What's worse than being the wrong kind of Christian for Huntsman is that he has said that he is not very religious. While I admire him for that, it surely disqualifies him for the Republican nomination.
Posted by Mitch Rapp, a member of the John Baldwin Elementary School community, on Sep 8, 2011 at 7:39 am
You neglected to mention that the GOP at least knows how to control costs, did a lot for civil rights, did not wear a white hood like Al Gore's Daddy, and tried to stop the Loans to Losers program which busted the Fannie and Freddie Bank.
WE now have Obama, Champion of Chicago thuggery, corruption, payola and patronage leading us into bankruptcy. We have a President, that is proud to not have a budget for some 900 days. Obama speaks through a teleprompter and we never know who we are listening to.
Our "new elites", the media and academia think the world of someone they cannot believe, is providing us with debt and can't seem to do anything right. Unemployment is wonderful, $4.00 gas is fine and skyrocketing PG&E Bills are great because we use inefficient wind and solar.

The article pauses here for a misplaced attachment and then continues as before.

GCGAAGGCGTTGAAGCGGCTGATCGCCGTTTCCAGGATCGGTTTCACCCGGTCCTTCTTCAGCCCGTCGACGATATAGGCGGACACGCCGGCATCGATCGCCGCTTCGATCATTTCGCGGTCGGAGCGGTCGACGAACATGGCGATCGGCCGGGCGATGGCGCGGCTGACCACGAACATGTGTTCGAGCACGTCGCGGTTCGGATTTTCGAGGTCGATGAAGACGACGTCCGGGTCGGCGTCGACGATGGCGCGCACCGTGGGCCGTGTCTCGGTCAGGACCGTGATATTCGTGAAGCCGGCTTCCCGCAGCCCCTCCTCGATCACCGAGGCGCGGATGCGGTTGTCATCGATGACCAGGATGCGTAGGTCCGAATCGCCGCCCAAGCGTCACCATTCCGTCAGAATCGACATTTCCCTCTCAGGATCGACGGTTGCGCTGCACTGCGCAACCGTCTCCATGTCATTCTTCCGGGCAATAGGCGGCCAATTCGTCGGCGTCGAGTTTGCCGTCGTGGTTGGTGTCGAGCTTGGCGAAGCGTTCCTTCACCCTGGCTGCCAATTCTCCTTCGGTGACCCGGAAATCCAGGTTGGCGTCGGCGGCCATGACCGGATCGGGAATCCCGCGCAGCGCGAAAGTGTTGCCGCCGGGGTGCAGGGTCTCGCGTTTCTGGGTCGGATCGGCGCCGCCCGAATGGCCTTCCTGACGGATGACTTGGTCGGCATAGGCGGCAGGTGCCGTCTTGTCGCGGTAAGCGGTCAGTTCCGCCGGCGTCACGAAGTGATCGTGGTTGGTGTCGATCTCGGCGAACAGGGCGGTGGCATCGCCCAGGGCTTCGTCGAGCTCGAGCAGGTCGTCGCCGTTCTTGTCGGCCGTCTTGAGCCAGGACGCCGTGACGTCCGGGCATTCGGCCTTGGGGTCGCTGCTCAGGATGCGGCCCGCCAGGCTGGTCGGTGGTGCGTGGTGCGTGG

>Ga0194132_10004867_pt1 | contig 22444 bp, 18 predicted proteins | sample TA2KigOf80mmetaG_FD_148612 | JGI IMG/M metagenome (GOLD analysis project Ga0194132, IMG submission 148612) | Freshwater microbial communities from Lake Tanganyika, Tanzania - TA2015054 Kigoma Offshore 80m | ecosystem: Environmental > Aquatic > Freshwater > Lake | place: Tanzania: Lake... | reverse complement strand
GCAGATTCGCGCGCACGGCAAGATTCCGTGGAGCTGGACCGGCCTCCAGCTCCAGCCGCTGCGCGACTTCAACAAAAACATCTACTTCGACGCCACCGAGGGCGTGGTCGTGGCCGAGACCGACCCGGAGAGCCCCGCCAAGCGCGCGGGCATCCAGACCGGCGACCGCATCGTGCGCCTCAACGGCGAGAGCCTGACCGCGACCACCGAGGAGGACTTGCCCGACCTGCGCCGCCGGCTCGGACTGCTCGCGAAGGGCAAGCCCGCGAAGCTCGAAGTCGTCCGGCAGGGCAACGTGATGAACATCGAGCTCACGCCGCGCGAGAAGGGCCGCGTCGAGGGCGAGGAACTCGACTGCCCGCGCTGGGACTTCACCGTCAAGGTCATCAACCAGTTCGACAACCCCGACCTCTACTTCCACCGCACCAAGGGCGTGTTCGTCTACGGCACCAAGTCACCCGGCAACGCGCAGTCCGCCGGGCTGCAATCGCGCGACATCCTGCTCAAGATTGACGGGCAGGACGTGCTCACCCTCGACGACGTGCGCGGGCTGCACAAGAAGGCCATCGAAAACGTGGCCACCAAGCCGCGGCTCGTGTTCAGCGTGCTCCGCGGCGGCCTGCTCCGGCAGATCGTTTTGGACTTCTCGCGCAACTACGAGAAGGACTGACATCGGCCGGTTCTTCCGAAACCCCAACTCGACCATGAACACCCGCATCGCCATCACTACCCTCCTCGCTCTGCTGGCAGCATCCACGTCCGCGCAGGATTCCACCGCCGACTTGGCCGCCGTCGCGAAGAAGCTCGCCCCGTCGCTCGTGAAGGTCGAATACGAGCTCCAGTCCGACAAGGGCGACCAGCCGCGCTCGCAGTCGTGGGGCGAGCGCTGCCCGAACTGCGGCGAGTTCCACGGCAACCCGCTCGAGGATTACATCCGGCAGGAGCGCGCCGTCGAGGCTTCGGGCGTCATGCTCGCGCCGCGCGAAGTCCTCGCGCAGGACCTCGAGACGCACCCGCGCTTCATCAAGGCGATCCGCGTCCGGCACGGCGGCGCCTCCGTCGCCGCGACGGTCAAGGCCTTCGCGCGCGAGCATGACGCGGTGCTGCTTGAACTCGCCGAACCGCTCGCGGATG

Posted by Tom Cushing, a resident of the Danville neighborhood, on Sep 8, 2011 at 8:46 am
Sometimes I feel like Dear Abby, when she had to decide whether a letter was real or a parody penned by some mischievous Yale undergrad (or in this case, an undergraduate at John Baldwin?).
Since you left-out the part about Mr. Obama beating his children and kicking his dog, I may eventually have to conclude that you're serious about stringing together a stream of invective that would be the envy of Mr. Creosote.
But not yet -- please tell me that you're kidding.
Posted by C. R. Mudgeon, a resident of the Danville neighborhood, on Sep 8, 2011 at 12:53 pm
It's always humorous to read how liberals and some Democrats view conservatives and Republicans. The misconceptions and misperceptions are really pretty funny. As is the assumption that liberals always like to make, namely that if you don't agree with them, then you must not be intelligent. Perhaps that is reassuring for folks who continue to back Obama, despite the fact that he has been completely wrong on fiscal and economic issues since the day he took office. Conservatives just don't understand, I guess, and apparently the economy doesn't either...
Posted by spcwt, a resident of the Danville neighborhood, on Sep 8, 2011 at 12:58 pm